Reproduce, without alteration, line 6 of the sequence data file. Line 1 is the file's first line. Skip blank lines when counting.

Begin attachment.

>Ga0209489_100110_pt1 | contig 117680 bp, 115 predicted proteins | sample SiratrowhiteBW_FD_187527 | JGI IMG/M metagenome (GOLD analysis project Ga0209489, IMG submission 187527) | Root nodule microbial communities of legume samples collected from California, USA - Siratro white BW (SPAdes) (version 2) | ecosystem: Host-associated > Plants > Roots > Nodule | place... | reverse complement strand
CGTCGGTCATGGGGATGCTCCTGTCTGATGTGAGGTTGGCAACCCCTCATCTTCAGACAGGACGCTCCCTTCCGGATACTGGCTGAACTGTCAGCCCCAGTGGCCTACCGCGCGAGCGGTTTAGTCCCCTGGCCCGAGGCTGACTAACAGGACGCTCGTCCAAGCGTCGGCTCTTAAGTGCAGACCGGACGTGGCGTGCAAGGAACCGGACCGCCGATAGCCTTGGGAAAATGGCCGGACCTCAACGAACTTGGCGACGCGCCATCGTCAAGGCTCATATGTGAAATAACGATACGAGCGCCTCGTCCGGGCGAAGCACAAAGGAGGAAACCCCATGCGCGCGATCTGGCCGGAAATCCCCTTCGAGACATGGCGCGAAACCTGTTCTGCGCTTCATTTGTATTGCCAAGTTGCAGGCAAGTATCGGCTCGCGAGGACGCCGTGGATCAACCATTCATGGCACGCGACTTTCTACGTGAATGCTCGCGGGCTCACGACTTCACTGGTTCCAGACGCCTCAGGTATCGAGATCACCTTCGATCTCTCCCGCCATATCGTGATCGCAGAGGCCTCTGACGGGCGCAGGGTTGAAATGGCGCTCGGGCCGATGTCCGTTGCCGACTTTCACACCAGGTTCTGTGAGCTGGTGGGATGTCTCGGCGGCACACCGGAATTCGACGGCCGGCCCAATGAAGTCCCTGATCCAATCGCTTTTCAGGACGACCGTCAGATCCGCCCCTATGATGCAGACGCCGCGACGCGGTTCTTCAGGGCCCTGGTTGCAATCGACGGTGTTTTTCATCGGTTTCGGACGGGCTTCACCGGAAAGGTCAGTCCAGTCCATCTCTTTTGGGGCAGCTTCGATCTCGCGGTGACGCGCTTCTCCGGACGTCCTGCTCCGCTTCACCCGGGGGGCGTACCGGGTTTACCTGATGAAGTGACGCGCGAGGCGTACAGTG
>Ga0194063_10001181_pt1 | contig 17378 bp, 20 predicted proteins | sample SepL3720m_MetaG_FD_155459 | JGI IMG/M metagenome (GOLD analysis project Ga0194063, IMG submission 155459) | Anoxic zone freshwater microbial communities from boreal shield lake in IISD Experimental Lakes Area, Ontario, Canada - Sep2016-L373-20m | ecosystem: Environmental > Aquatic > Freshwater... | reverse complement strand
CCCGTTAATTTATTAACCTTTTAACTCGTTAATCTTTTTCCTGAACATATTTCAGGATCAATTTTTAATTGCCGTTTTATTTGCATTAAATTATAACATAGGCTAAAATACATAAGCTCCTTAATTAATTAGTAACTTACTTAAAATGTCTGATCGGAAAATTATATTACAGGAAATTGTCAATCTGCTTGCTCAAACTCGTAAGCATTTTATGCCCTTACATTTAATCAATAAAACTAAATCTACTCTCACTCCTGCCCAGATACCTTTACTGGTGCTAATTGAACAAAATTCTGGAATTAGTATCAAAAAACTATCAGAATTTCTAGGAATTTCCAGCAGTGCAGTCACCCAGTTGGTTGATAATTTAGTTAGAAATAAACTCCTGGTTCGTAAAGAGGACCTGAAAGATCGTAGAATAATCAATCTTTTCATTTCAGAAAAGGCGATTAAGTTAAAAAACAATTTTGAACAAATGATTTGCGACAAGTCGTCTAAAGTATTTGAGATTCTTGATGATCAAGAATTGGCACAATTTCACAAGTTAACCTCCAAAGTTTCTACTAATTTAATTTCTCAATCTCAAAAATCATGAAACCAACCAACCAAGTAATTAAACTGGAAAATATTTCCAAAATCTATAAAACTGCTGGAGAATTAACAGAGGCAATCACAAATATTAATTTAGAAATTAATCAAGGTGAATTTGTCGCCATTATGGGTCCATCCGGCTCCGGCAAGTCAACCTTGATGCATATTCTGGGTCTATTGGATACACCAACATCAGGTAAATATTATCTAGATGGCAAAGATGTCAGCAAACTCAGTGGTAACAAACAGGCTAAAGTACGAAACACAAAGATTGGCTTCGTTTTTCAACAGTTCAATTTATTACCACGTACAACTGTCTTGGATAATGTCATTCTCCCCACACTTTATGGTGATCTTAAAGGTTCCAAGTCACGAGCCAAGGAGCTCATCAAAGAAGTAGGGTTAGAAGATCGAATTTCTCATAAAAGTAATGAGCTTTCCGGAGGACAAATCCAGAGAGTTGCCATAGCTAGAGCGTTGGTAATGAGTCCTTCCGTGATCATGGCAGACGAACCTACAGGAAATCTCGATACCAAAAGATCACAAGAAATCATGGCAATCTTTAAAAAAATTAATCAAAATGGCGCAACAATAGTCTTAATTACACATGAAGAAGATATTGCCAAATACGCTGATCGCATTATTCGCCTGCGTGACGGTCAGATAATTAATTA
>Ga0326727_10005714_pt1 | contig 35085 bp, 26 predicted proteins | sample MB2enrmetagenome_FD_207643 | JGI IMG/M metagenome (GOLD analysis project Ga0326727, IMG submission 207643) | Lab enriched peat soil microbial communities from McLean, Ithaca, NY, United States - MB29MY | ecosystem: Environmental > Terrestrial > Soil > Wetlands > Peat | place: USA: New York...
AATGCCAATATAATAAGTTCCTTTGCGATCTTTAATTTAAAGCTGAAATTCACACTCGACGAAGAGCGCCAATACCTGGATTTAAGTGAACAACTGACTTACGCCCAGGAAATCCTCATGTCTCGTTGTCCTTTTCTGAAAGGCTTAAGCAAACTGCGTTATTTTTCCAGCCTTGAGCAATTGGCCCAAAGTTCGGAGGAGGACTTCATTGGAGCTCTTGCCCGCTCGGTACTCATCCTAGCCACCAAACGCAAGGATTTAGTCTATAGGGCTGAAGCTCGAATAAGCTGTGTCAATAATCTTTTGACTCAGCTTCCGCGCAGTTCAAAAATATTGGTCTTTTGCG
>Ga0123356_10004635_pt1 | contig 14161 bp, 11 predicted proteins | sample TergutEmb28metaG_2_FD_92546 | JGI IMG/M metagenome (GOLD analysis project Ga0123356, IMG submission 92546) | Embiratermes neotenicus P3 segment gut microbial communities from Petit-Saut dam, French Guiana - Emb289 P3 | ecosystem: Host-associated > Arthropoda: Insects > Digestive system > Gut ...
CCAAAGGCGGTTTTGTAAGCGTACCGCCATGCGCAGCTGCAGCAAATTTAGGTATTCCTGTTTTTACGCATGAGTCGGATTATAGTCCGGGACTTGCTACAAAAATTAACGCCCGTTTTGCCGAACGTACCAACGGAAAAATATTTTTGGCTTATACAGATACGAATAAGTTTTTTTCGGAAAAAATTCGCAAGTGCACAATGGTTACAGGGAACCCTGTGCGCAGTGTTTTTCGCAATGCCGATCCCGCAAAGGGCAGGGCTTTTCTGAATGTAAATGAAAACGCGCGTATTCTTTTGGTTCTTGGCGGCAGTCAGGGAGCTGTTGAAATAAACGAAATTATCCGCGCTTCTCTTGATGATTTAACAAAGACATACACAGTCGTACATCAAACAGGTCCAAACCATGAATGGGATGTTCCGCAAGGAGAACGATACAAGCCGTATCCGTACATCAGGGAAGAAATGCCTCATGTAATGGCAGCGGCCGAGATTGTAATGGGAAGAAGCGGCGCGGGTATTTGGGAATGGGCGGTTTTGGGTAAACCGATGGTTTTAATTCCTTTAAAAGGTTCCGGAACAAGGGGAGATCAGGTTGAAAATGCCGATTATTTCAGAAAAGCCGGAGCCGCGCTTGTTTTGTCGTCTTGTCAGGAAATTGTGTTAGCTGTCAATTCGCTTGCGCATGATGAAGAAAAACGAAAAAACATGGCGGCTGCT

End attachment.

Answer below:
AATGCCAATATAATAAGTTCCTTTGCGATCTTTAATTTAAAGCTGAAATTCACACTCGACGAAGAGCGCCAATACCTGGATTTAAGTGAACAACTGACTTACGCCCAGGAAATCCTCATGTCTCGTTGTCCTTTTCTGAAAGGCTTAAGCAAACTGCGTTATTTTTCCAGCCTTGAGCAATTGGCCCAAAGTTCGGAGGAGGACTTCATTGGAGCTCTTGCCCGCTCGGTACTCATCCTAGCCACCAAACGCAAGGATTTAGTCTATAGGGCTGAAGCTCGAATAAGCTGTGTCAATAATCTTTTGACTCAGCTTCCGCGCAGTTCAAAAATATTGGTCTTTTGCG